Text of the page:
Christmas Traditions: The Weird & The Wonderful From Around The World

There's no escaping the festive period... whether you choose to dive head-first into hype and hysteria, to embrace heart-warming festivities, or to self-confess as a proud scrooge, avoiding any jingling of bells, tinsel and carols. Traditions pass down from generation to generation, year after year. Whether families grow, change, move apart or together, we all develop our own little Christmas habits. We may be religious, we may not, but the close of the year brings with it a sense of reflection and a time to re-evaluate the year ahead. With this in mind, we thought we'd take a look further afield and find out some traditions, wonderful and weird, from around the world! Some will be old wives tales, and we are sure to have missed many... so share with us any traditions you know and love, we'd love to hear from you.

Sweden has become famous for its 13 metre tall Yule Goat at Christmas time - built in the centre of Gävle's Castle Square for the period of Advent. Too good to resist, this attraction has encouraged revellers to attempt burning it down each year. Since 1966, it has been successfully burned down 29 times!

As well as these pyromaniac Christmas rebels, watch out for St. Nicholas' evil accomplice Krampus in Sweden! Roaming the city streets frightening and punishing bad children, Krampus threatens to capture the naughtiest children and whisk them away in his sack. 


The city of San Fernando - known as the "Christmas Capital of the Philippines" - hosts The Giant Lantern Festival, Ligligan Parul Sampernandu. This spectacular festival attracts spectators from across the world, drawn by the impressive displays of lanterns. With eleven villages competing against each other to create the most elaborate, the lanterns are stunning and create a sight to behold. 









Christmas celebrations are primarily on Christmas Eve in the Czech Republic. People are known to fast during the day with the hope that they will see a vision of 'the golden pig' appear on the wall before dinner for good luck!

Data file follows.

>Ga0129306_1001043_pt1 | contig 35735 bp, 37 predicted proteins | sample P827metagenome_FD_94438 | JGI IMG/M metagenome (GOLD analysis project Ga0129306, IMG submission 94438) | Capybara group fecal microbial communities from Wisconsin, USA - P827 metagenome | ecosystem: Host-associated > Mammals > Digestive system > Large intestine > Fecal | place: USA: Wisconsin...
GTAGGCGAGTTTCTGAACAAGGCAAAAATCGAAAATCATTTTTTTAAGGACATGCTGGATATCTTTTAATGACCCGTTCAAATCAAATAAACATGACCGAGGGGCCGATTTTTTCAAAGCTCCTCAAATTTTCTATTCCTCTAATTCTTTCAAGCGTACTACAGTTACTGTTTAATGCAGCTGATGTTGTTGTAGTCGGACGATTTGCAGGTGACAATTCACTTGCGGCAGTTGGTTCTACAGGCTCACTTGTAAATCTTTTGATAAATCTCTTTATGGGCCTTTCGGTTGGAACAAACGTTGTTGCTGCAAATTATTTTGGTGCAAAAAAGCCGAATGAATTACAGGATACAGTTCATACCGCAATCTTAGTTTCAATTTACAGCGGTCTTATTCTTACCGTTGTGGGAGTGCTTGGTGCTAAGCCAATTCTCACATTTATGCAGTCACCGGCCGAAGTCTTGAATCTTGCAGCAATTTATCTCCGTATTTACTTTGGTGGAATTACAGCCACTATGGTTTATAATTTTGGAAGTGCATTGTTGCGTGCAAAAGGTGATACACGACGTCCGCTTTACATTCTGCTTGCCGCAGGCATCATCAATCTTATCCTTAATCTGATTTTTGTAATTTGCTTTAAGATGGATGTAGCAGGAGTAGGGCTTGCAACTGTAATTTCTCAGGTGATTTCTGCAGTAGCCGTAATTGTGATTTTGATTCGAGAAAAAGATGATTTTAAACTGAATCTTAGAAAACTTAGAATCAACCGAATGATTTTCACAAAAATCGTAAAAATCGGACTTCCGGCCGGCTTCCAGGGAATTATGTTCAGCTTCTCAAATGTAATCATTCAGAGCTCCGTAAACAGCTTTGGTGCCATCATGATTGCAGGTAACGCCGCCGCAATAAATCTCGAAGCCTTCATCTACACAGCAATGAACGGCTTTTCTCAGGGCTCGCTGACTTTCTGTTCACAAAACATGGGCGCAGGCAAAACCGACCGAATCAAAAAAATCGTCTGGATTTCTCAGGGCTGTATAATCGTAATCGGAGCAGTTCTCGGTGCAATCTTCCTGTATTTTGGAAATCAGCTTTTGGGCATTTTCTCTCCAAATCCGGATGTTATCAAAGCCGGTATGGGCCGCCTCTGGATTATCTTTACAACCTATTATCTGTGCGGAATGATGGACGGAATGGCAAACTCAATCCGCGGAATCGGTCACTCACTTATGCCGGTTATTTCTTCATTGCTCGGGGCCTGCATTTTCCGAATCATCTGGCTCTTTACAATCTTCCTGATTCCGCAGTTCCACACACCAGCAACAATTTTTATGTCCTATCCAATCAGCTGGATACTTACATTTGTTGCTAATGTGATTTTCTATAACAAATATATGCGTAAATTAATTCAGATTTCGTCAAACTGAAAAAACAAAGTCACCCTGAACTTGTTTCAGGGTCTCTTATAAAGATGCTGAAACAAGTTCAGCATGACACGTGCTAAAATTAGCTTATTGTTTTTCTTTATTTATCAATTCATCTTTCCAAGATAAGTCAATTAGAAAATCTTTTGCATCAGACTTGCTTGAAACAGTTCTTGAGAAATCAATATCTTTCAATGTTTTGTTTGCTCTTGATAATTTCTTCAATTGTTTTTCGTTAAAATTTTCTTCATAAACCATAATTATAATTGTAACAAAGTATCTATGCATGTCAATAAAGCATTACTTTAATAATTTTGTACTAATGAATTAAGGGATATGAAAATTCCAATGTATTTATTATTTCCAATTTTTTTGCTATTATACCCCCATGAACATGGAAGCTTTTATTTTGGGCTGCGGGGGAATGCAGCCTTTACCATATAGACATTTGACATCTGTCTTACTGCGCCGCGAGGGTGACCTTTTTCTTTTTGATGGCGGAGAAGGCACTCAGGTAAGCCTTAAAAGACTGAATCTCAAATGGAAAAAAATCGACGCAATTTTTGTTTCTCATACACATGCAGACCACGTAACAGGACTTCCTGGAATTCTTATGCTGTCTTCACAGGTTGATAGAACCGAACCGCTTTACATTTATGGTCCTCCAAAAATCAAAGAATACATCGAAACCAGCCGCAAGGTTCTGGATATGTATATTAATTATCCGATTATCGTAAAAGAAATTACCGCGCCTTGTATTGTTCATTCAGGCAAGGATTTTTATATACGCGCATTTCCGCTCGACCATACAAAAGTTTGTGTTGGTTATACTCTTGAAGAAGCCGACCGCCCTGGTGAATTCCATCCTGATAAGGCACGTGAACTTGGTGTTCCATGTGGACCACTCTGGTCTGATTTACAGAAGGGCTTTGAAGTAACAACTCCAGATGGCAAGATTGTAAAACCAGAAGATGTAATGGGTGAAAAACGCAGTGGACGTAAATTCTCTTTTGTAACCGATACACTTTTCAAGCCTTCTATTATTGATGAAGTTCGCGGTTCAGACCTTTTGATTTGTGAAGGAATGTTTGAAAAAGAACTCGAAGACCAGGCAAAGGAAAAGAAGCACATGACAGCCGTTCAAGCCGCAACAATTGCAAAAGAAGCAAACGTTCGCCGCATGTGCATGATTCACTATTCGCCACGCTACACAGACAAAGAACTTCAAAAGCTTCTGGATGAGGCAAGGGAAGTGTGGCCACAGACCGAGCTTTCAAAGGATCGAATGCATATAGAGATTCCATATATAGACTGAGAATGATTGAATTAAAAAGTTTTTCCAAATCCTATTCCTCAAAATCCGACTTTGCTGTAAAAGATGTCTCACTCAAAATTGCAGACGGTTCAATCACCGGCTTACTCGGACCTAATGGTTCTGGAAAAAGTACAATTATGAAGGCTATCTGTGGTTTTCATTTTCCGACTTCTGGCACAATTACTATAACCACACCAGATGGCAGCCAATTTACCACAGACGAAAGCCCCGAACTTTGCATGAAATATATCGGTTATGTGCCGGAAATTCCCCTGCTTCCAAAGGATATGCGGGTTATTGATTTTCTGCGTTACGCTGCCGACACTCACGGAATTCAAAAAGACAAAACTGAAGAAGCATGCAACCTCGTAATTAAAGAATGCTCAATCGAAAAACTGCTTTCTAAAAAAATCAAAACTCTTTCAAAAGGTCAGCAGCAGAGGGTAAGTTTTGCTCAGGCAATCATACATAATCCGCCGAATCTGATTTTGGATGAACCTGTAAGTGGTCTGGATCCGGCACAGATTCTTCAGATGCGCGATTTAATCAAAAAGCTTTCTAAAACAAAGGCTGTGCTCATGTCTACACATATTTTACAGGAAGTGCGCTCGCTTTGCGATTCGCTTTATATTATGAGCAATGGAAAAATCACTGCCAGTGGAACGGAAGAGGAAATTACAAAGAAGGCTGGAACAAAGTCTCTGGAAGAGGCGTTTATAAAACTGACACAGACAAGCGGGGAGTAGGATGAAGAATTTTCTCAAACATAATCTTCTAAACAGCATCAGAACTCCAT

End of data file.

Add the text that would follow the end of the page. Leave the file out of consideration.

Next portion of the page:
If no vision comes this way, try throwing a shoe over your shoulder. For an unmarried woman, if the toe is pointing towards the door when it lands,
tradition says they'll be married within the next year.



Children in Germany can expect treats and chocolates on the 6th, earlier on in December, when their celebrated Nikolaus travels by donkey to homes and schools in return for a small recital, drawing or creation from the children. Beware for Knecht Ruprecht - the devil like character with stick or whip in hand, to punish any children who misbehave! 



Many of us will be familiar with the carol Silent Night, Stille Nacht, first written in Austria in 1818. For the Austrians truly begin their Christmas traditions on Christmas Eve, Heilige Abend, when they light their trees for the first time and people sing carols around the tree. Their trees will traditionally be brought in on this day and decorated with candles and sparklers, not forgetting some sweet tasty decorations too!





In Japan, Christmas is treated as a normal day, with parents going to work and children going to school. Nonetheless, a Christmas tradition has still arisen. In Japan it's all about KFC! People will queue for hours to get their very own Kentucky Fried Chicken for dinner for a Christmas treat.